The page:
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- Lovey Mary - 2/15 -
want to be good, yet tempted her constantly to rebel against her environs. It was just the world-old spirit that makes the veriest little weed struggle through a chink in the rock and reach upward toward the sun.
"What's the matter with your hair, Lovey Mary? It looks so funny," asked a small girl, coming up the steps.
"If anybody asts you, tell 'em you don't know," snapped Lovey Mary.
"Well, Miss Bell says for you to come down to the office," said the other, unabashed. "There's a lady down there--a lady and a baby. Me and Susie peeked in. Miss Bell made the lady cry; she made her wipe the powders off her compleshun."
"And she sent for me?" asked Lovey Mary, incredulously. Such a ripple in the still waters of the home was sufficient to interest the most disconsolate.
"Yes; and me and Susie's going to peek some more."
Lovey Mary dried her tears and hurried down to the office. As she stood at the door she heard a girl's excited voice protesting and begging, and Miss Bell's placid tones attempting to calm her. They paused as she entered.
"Mary," said Miss Bell, "you remember Kate Rider. She has brought her child for us to take care of for a while. Have you room for him in your division?"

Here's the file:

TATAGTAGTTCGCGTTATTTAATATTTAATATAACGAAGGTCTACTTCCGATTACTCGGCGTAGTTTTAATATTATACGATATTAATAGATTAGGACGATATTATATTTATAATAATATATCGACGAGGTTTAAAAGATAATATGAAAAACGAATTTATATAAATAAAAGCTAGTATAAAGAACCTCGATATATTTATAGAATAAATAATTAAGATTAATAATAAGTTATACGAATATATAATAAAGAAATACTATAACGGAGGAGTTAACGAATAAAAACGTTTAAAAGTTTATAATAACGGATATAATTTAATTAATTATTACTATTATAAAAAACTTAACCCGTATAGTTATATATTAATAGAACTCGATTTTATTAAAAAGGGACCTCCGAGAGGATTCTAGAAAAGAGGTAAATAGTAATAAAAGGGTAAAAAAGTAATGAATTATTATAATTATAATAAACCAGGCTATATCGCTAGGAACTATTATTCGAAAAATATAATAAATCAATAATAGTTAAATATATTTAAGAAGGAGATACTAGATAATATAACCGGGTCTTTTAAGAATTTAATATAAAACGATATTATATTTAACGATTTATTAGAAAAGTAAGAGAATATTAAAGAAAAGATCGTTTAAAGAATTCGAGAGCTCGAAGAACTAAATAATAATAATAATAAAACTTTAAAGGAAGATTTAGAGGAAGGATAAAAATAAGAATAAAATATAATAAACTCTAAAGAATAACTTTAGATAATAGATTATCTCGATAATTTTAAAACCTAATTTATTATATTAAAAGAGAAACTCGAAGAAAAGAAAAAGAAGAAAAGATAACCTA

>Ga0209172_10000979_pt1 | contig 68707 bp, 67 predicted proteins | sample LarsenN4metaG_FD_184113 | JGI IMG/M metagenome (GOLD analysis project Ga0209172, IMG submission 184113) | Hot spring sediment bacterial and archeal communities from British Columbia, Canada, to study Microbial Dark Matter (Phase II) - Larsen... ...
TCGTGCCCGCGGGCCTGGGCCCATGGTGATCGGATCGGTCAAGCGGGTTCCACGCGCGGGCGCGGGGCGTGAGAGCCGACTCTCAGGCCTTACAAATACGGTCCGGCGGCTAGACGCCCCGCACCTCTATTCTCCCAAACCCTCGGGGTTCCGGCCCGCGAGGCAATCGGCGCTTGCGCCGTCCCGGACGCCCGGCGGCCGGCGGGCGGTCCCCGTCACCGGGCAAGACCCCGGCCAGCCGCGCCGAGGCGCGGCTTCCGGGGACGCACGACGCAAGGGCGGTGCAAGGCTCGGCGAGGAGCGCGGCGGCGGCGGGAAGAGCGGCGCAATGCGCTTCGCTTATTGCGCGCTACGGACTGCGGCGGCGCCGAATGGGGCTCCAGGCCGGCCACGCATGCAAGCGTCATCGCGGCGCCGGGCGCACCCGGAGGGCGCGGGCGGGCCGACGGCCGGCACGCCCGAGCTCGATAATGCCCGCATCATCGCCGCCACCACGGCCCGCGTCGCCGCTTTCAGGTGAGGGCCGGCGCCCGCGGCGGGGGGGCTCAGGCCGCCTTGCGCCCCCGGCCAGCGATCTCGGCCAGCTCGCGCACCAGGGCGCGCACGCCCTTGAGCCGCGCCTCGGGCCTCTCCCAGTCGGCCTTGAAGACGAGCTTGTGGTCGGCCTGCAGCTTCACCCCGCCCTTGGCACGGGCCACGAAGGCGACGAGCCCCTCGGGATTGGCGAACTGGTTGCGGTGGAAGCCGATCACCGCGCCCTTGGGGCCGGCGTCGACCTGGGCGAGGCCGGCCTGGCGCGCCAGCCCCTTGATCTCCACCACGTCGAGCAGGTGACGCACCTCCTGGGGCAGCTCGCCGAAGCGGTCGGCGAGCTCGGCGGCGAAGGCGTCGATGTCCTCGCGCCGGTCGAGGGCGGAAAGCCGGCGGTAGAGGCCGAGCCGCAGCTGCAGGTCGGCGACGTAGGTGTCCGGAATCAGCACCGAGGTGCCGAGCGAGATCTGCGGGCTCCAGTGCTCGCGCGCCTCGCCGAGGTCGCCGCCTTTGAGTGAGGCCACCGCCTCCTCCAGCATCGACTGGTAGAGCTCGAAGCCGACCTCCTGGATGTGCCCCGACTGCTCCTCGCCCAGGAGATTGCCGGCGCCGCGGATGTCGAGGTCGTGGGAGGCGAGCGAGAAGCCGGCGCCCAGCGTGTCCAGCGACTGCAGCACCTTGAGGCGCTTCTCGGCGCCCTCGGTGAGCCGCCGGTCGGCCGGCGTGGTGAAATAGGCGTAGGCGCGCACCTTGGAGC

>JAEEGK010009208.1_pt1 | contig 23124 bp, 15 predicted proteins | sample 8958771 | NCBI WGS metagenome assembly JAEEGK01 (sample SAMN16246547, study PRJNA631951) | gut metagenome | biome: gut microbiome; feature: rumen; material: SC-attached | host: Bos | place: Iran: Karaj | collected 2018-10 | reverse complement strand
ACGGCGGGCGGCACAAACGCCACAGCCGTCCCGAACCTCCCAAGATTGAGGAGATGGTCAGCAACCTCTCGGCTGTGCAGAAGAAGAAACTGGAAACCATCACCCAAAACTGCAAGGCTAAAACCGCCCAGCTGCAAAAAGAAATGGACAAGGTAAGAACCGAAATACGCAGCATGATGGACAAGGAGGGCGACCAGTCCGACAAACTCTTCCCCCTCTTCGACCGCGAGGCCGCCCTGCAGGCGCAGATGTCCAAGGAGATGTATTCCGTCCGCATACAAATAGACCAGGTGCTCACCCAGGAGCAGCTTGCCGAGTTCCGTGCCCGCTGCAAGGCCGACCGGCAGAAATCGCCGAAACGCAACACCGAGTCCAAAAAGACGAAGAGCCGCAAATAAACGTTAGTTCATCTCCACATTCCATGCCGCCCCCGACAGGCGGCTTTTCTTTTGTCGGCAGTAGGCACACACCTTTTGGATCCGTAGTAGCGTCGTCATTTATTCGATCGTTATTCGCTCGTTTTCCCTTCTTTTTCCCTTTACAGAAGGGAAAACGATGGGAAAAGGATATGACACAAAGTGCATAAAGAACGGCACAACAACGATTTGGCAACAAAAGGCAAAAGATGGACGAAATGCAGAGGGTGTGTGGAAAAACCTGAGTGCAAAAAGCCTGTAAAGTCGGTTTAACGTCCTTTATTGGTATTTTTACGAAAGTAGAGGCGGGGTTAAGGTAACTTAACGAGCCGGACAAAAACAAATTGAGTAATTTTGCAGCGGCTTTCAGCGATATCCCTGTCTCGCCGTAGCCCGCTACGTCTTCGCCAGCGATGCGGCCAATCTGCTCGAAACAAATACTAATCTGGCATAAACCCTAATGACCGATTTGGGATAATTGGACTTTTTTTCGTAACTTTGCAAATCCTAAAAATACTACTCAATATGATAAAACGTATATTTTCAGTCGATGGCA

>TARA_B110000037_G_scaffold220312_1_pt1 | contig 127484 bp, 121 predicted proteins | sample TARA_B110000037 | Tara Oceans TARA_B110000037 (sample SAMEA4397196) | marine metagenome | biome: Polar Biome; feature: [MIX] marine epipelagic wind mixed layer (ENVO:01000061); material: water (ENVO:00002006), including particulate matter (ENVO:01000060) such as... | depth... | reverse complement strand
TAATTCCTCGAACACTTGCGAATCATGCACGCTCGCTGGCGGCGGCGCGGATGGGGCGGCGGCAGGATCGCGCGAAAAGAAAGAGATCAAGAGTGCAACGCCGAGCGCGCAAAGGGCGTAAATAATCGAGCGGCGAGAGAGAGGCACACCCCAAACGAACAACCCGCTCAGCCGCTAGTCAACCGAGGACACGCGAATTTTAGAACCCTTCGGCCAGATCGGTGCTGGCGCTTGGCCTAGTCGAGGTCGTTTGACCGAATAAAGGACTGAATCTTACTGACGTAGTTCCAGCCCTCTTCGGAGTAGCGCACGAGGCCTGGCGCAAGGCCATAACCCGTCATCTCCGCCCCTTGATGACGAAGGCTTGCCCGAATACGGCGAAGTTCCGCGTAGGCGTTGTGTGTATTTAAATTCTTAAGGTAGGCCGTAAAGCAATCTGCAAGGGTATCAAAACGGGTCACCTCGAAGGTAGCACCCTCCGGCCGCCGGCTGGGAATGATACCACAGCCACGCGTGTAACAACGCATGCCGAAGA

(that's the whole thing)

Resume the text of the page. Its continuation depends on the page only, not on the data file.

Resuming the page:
As Lovey Mary looked at the gaily dressed girl on the sofa, her animosity rekindled. It was not Kate's bold black eyes that stirred her wrath, nor the hard red lips that recalled the taunts of other days: it was the sight of the auburn curls gathered in tantalizing profusion under the brim of the showy hat.
"Mary, answer my question!" said Miss Bell, sharply.
With an involuntary shudder of repugnance Lovey Mary drew her gaze from Kate and murmured, "Yes, 'm."
"Then you can take the baby with you," continued Miss Bell, motioning to the sleeping child. "But wait a moment. I think I will put Jennie at the head of your division and let you have entire charge of this little boy. He is only a year old, Kate tells me, so will need constant attention."
Lovey Mary was about to protest, when Kate broke in: